Thursday, July 7, 2016

Trinitarian Doxology: A Paper by Dr. Ryan McGraw

Dr. Ryan McGraw, GPTS's recognized expert on the Puritan theologian John Owen, has published a paper entitled "Trinitarian Doxology: Reassessing John Owen's Contribution to Reformed Orthodox Trinitarian Theology."

The paper was published in Studia Historiae Ecclesiasticae, the journal of the Church History Society of South Africa, late last year. It was first published in the Westminster Theological Journal.

Dr. McGraw is professor of systematic theology at Greenville Seminary and a research associate at University of the Free State in South Africa. His lecture on Owen at the 2016 GPTS Spring Theology Conference has been configured as an article in an upcoming issue of Reformation Today. The article is entitled "John Owen’s Trinitarian Legacy: A 400th Anniversary Appreciation."

John Owen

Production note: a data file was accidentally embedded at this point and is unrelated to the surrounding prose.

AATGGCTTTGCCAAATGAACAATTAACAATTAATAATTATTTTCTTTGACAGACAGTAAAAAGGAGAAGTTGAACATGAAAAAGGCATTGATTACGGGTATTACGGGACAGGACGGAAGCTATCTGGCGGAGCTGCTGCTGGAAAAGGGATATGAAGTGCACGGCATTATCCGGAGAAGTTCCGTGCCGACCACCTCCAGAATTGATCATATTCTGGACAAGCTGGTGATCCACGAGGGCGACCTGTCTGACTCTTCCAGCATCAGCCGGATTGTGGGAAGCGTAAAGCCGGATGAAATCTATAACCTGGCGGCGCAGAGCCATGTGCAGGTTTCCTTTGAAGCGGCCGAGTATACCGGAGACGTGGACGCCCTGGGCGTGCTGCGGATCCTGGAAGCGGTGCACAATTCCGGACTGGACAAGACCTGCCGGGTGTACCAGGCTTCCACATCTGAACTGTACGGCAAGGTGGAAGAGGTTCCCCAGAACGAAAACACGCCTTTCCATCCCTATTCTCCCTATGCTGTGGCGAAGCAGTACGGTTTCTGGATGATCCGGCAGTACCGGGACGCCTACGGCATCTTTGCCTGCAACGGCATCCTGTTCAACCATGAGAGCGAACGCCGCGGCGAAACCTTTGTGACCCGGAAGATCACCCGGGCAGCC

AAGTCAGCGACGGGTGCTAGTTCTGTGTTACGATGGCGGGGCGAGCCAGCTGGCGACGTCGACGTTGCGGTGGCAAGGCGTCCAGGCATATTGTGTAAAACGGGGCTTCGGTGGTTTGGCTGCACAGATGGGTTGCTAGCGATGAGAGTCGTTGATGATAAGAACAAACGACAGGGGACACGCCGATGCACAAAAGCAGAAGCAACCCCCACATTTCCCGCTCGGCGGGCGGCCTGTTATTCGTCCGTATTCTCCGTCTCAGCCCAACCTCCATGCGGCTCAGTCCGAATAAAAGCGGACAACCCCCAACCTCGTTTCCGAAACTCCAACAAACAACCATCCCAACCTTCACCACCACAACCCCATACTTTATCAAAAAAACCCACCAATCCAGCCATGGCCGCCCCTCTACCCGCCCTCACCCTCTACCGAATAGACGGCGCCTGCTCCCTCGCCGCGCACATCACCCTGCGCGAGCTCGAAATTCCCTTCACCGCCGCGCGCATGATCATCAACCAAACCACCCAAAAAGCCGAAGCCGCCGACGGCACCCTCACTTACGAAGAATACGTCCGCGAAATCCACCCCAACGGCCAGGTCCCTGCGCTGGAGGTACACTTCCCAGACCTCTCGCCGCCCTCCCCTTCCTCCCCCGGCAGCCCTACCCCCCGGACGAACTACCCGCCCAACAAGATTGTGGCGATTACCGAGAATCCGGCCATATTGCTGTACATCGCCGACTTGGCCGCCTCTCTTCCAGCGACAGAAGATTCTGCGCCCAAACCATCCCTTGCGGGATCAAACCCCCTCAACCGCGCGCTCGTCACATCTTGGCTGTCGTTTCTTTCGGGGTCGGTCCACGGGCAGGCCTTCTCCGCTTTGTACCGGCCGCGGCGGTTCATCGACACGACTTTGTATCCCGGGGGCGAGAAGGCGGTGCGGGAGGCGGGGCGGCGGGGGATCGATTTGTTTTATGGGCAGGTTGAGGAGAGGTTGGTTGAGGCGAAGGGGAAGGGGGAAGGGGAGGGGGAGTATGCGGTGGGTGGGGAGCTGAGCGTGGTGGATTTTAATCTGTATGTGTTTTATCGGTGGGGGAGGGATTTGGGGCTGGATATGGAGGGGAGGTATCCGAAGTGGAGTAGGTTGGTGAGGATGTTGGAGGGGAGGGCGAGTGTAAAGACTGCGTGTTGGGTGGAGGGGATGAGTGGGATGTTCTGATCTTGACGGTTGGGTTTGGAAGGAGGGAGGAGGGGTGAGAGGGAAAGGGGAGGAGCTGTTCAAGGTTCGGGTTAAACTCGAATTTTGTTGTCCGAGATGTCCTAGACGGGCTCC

Reformed orthodox theologian Gisbertus Voetius (1589-1676) referred to the doctrine of the Trinity as ‘the foundation of fundamentals’. Richard Muller notes that if any dogma comes close to achieving such status, it is the doctrine of the Trinity. It is thus surprising that most modern treatments of trinitarian theology assume that sixteenth and seventeenth century Reformed orthodoxy had virtually nothing to contribute to this vital doctrine. The recent Cambridge Companion to the Trinity and the Oxford Handbook of the Trinity both reflect this assumption. This article addresses how Reformed authors tried to harmonise the historical doctrine of the Trinity with their principle of sola scriptura. It does not treat positive developments or applications of the doctrine. The void left in the secondary literature has not adequately probed the bold claims of Voetius or the scholarly reflections of Muller. John Owen (1616-1683) is a growing exception to this trend. Both historians and theologians are starting to recognise his significance as a theologian in general and a trinitarian theologian in particular, but they often stop short of observing how he intertwined his trinitarian theology and piety throughout his writings. This article will reassess Owen’s contribution to Reformed trinitarian theology in two major segments. The first does so by critiquing two recent treatments of his work. The remaining material explores the theological foundations of Owen’s trinitarian doxology followed by the theological and practical conclusions that he drew from his theology in relation to Scripture, spiritual affections, covenant theology, and ecclesiology. Owen illustrates that one of the primary contributions of Reformed orthodoxy to trinitarian theology lies in its integration into Reformed soteriology and piety. This article reassesses Owen’s contribution to trinitarian theology and provides clues for scholars to trace the significance of the Reformed contribution to trinitarian theology in other authors within that tradition.